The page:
Emily Bruner HollyIlex cornuta x latifolia 'Emily Bruner'
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Ilex cornuta x latifolia 'Emily Bruner'
Outdoor Growing zone
Full Sun, Partial Sun
The Emily Bruner Holly is a pyramidal evergreen bush of high quality, growing to about 20 feet tall and 8 feet wide. It has lustrous emerald-green leaves which are unusually large, with a margin of many spines. It forms a dense bush that is perfect for a lawn specimen, screening or at the back of shrub beds. In October it ripens a massive crop of burgundy-red berries that weigh down the branches with their abundance. A hybrid tree bred for hot and dry conditions.
Emily Bruner Holly grows in zone 7, 8 and 9, in full sun, partial shade or the light shade of deciduous trees. It grows in almost any well-drained soil, and established trees tolerate drought very well. Fertilize each spring for good foliage color and trim as needed for the neatest shape. Pests, diseases and deer leave it alone, and this tough shrub needs very little attention to thrive in your garden.
The world of holly bushes is a large one, with several important natural species, and a very large variety of selected and hybrid forms available. No matter where you live there is a holly ideal for your weather conditions, but for the southeast, with its long, hot and humid summers, two species stand out. One is the Chinese holly, and the other is the lusterleaf holly. Both are much more tolerant of drought and high temperatures than the sensitive European holly, which does best in moderate climates closer to those in its home. So, it makes sense to combine the best of the Japanese and lustereaf hollies – which is exactly what we have in the hybrid. This outstanding bush is something special, with large, decorative leaves and a massive crop of bright-red berries to brighten the winter days. Its slender pyramidal form and moderate size means it fits well into both small and large gardens, and this stand-out variety finds a welcome home in the hearts and gardens of everyone who grows it.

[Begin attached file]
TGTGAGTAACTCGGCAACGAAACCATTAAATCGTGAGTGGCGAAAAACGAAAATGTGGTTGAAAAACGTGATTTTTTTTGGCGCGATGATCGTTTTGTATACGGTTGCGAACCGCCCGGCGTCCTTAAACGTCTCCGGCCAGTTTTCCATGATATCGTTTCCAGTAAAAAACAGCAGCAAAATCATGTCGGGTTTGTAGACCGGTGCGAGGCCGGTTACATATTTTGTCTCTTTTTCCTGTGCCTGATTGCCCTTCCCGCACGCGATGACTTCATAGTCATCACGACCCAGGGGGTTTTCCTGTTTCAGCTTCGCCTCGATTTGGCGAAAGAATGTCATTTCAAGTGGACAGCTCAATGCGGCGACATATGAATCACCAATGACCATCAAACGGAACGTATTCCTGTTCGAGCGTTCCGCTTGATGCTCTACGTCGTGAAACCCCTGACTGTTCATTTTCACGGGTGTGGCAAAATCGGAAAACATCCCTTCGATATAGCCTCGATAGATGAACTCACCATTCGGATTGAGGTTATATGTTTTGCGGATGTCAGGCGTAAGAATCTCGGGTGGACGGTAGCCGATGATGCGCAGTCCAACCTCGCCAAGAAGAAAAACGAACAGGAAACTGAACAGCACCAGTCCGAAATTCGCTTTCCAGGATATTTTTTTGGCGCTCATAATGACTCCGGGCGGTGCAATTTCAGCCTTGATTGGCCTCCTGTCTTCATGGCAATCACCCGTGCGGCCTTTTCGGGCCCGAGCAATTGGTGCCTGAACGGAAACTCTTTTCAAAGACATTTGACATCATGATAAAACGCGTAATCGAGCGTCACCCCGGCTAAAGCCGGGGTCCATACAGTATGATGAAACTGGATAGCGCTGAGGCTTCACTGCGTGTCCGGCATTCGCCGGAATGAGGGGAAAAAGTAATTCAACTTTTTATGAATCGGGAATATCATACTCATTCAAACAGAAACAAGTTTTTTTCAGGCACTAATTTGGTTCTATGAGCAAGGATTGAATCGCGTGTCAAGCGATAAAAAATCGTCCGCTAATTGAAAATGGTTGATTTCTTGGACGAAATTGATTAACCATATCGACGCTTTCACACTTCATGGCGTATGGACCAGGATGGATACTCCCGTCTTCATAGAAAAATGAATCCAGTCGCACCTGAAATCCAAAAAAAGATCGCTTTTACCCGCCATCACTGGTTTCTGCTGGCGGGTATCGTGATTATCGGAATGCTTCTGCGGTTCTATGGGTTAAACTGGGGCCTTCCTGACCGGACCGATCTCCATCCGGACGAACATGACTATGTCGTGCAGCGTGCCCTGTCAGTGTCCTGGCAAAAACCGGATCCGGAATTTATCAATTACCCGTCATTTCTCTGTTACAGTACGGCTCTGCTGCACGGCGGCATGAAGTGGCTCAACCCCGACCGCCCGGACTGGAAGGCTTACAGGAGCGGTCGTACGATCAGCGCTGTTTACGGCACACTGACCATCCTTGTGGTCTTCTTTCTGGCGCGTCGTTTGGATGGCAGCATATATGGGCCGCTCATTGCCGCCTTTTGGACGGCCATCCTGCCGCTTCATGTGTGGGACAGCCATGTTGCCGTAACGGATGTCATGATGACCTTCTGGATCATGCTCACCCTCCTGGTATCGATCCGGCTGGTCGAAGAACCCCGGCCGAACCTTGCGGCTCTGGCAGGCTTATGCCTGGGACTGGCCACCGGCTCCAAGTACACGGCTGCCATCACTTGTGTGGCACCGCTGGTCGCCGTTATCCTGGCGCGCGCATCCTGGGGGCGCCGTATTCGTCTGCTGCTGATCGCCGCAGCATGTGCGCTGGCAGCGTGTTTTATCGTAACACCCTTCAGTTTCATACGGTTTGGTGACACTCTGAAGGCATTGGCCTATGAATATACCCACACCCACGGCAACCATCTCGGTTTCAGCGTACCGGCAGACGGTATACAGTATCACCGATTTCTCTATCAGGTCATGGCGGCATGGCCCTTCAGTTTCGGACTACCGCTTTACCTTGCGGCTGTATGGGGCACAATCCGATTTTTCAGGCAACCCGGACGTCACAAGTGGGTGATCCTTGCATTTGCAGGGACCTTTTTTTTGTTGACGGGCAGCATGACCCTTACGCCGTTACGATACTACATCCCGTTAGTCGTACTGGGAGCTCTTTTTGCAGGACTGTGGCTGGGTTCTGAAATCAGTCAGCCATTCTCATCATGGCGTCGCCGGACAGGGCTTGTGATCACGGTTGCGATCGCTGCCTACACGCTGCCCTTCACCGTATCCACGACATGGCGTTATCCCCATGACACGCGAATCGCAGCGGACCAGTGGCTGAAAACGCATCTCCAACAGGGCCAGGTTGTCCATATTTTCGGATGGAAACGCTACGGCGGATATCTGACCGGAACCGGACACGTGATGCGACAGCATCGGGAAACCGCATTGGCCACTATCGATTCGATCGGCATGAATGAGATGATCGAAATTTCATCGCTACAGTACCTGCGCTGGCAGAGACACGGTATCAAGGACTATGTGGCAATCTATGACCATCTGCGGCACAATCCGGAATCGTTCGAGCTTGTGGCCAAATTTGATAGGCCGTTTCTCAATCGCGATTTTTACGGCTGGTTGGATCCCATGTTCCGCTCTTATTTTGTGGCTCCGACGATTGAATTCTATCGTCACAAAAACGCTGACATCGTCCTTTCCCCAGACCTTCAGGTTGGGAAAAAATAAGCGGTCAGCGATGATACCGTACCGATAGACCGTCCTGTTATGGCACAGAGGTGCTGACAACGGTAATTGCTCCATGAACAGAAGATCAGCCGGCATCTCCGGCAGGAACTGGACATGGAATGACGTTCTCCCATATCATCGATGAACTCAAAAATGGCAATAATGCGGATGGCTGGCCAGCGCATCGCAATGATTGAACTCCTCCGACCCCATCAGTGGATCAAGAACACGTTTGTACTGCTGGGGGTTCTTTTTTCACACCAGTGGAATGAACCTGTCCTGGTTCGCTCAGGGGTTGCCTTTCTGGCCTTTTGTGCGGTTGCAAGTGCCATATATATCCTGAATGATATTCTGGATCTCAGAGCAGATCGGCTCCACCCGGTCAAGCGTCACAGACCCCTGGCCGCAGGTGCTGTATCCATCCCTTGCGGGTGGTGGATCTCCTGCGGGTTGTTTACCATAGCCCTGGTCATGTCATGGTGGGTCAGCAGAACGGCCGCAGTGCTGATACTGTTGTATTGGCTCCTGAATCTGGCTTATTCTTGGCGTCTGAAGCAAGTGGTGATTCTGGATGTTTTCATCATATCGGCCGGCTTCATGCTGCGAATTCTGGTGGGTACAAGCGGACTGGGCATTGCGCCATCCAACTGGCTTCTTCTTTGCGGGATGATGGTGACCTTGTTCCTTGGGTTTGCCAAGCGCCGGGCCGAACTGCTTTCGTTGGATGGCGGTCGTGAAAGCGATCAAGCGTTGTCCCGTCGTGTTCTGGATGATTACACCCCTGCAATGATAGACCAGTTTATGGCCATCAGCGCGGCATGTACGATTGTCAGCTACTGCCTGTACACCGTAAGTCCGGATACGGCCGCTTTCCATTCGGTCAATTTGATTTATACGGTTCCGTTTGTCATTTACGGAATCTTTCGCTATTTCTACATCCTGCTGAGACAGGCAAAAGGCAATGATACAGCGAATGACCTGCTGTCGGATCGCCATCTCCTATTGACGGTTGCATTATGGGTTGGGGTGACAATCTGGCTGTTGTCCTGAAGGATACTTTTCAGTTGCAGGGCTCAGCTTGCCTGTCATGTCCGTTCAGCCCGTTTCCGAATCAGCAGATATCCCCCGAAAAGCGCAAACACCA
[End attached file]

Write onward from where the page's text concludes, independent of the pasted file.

The Emily Bruner Holly is a neat pyramidal evergreen bush, growing steadily to a height of just 15 to 20 feet, and staying slender, spreading just 5 to 8 feet wide. Older trees may become taller and broader after many years, if untrimmed. It stays dense and bushy, and a little trimming from time to time will keep it as neat as anyone could want. It has outstandingly beautiful foliage, with long, oblong leaves that are leathery, glossy and rich dark-green. They are large, almost 5 inches long and 2 inches wide, with a row of 12 to 15 spines down each side, giving them a striking appearance.
In spring this tree blooms, and its blooms are more showy than we usually see in holly, where most have rather insignificant blooms. Dense clusters of yellow blooms open all along the stems, and these give out a gentle fragrance, attracting large numbers of pollinating bees and insects. Emily is not fussy about who she pairs-up with, and almost any other male holly will help her produce a big crop of berries. A male Chinese variety, or a male blue holly, like ‘Blue Prince’ would be ideal.